1 Samuel 4 – Philistines Capture the Ark

So far in the book of Samuel, we have read of little mention of real worship – other than some sacrificial offerings.  Indeed chapter 3:1 says “the word of the Lord was rare in those days.” And Eli’s consultation with the Lord is especially and conspicuously absent in this chapter, as the Israelites go to do battle with the Philistines.  They are soundly defeated in verse 2, and the elders seem to decide on their own that the Ark should be brought to the battle to put the Lord with them, treating it – and God – like little more than a talisman.  Hophni and Phinehas, Eli’s sons are right there with it when the Israelites were defeated even worse this time.  And now, the Ark has been captured!  Containing the tablets of the Ten Commandments, this loss of the sign of the Lord’s covenant with Israel is devastating!

One of the men of the tribe of Benjamin from the field of battle runs and gives the news to Eli, who is more distressed at the loss of the Ark than the death of his sons – and he dies on the spot (verse 18)!  The verse states that he had judged Israel for 40 years.  Samuel the prophet would be the final judge.  Eli’s daughter-in-law, too, is more distressed at the loss of the Ark; and she goes into labor.  She dies giving birth and names her son Ichabod – which means “Where is the glory?” Because the glory has left Israel.  It would seem to the people that the Lord himself has left them!

Read or listen to audio of ESV version of this selection from this link.

/Robert
___________________
some images © V. Gilbert & Arlisle F. Beers

Please note: I did not design the reading plan that I am following in my blog.  All of my comments in this blog, however, are solely my responsibility.  When reading ANY commentary, you should ALWAYS refer first to the scripture, which is God’s unchanging and unfailing word. Reading schedules, as well as a link to the site where you can get the reading plan that I’m currently following for yourself can be found on the “Bible Reading Schedules” page of my website at http://graceofourlord.com.  For questions and help, please see the “FAQ” and “Summaries” pages there.

Joshua 3 – Israel Crosses the Jordan

The historical crossing of the Jordan is the place where God intends to show the people not only that He is with them in this long-awaited event, but that He is with Joshua, as He was with Moses (verse 7).  This is important because giving them a firm confidence in Joshua as a capable leader matters a great deal now that they no longer have Moses to turn to.  The waters of the Jordan at this time of the year are over-flowing the banks, we are told in verse 16, making it both deeper and wider than at other times during the year.  So rather than having the people build boats or try to find some safe place and manner to cross, God’s plan is to have them cross as they did the Red Sea in Exodus 14, having the water held back by the Lord while they cross on dry ground.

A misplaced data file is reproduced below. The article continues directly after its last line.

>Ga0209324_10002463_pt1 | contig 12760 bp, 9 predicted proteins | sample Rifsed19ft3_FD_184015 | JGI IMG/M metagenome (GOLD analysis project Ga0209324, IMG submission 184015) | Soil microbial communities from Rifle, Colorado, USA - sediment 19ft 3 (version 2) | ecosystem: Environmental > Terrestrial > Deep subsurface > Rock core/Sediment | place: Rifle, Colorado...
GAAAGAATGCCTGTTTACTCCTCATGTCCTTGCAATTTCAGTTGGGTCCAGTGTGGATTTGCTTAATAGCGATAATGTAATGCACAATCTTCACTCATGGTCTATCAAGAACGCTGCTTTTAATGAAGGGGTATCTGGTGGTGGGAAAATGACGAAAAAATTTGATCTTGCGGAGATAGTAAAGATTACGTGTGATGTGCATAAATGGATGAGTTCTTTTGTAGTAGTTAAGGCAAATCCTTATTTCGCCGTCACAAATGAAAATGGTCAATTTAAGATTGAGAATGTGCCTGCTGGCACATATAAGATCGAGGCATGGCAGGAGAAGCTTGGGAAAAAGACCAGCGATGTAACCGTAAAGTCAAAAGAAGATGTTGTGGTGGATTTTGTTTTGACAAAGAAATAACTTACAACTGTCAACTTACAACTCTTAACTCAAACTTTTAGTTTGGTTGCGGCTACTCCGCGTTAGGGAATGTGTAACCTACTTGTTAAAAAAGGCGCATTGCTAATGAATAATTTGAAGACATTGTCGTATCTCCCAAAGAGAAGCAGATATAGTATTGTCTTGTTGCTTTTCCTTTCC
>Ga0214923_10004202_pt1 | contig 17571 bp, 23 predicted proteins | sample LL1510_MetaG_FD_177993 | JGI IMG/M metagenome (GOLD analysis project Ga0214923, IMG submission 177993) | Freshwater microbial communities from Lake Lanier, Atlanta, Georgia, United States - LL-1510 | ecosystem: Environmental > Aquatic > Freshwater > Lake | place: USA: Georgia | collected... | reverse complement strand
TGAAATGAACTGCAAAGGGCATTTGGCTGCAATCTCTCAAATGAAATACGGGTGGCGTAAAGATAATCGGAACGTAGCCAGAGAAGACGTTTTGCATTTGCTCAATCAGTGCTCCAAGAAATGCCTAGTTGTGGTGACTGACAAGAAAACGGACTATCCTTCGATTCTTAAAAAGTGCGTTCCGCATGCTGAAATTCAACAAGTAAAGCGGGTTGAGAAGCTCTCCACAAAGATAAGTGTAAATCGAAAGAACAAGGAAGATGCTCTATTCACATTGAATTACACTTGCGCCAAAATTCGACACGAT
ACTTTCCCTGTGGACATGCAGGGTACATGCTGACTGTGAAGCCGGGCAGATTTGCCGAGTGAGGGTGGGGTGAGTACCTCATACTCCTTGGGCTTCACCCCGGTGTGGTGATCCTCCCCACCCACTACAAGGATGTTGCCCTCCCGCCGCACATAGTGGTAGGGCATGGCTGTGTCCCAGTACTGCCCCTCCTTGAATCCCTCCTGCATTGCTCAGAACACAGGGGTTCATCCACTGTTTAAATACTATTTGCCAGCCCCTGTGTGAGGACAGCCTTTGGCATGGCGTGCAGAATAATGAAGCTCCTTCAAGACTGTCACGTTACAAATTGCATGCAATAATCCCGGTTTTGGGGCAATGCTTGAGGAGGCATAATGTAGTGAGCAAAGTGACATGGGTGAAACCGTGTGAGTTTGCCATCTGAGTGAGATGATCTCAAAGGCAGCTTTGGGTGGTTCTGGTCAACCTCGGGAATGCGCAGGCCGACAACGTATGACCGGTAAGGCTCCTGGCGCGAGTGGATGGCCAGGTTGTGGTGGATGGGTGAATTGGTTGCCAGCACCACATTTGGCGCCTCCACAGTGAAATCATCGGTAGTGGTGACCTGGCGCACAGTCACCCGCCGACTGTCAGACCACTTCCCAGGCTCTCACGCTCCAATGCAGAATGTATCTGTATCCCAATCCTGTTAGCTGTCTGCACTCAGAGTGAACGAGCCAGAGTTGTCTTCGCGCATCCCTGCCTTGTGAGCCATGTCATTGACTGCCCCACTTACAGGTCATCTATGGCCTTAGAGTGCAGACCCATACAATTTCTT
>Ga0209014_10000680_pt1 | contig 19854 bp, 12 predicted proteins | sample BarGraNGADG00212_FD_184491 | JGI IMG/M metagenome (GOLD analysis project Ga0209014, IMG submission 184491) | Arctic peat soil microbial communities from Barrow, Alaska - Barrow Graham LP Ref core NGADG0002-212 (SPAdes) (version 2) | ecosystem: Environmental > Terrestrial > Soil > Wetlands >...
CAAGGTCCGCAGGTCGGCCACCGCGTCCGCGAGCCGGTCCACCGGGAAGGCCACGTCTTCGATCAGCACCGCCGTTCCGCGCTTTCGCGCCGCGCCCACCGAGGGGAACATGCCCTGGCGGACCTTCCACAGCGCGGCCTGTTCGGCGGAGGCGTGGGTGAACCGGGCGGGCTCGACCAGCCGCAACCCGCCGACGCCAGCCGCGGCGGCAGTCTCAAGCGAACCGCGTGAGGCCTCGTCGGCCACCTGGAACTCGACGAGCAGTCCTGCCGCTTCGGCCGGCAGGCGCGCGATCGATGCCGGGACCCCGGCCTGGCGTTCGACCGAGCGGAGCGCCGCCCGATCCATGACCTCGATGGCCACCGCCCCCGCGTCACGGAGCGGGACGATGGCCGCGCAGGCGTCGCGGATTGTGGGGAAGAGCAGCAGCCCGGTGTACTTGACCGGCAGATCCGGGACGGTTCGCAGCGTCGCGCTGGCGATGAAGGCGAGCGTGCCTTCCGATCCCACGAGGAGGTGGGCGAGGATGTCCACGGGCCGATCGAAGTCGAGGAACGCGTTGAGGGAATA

The Children of Israel Crossing the Jordan (il...

The Children of Israel Crossing the Jordan (illustration by Gustave Doré) (Photo credit: Wikipedia)

This symbolic gesture of God will further be aided in boosting their spirits by the sight of the Levitical priests carrying the Ark of the Covenant (verse 3).  The Lord is leading His people into the Promised Land.  With the significance of this event highlighted by both of these spectacles, it is easy to see how the people would be given confidence, and how they would be filled with both hope and awe.

Easy also for us to miss the significance of the wording of the last verse of the chapter:

Now the priests bearing the ark of the covenant of the Lord stood firmly on dry ground in the midst of the Jordan, sand all Israel was passing over on dry ground until all the nation finished passing over the Jordan.

Although God had promised to make a great nation of Abraham, and had said in Exodus 19:6 that they will be “a kingdom of priests and a holy nation”, this is the first time the Bible has actually referred to them as a nation – and it occurs as they cross into the Promised Land.

Read or listen to audio of ESV version of this selection from this link.

/Robert
___________________
some images © V. Gilbert & Arlisle F. Beers

Please note: I did not design the reading plan that I am following in my blog.  All of my comments in this blog, however, are solely my responsibility.  When reading ANY commentary, you should ALWAYS refer first to the scripture, which is God’s unchanging and unfailing word. Reading schedules, as well as a link to the site where you can get the reading plan that I’m currently following for yourself can be found on the “Bible Reading Schedules” page of my website at http://graceofourlord.com.  For questions and help, please see the “FAQ” and “Summaries” pages there.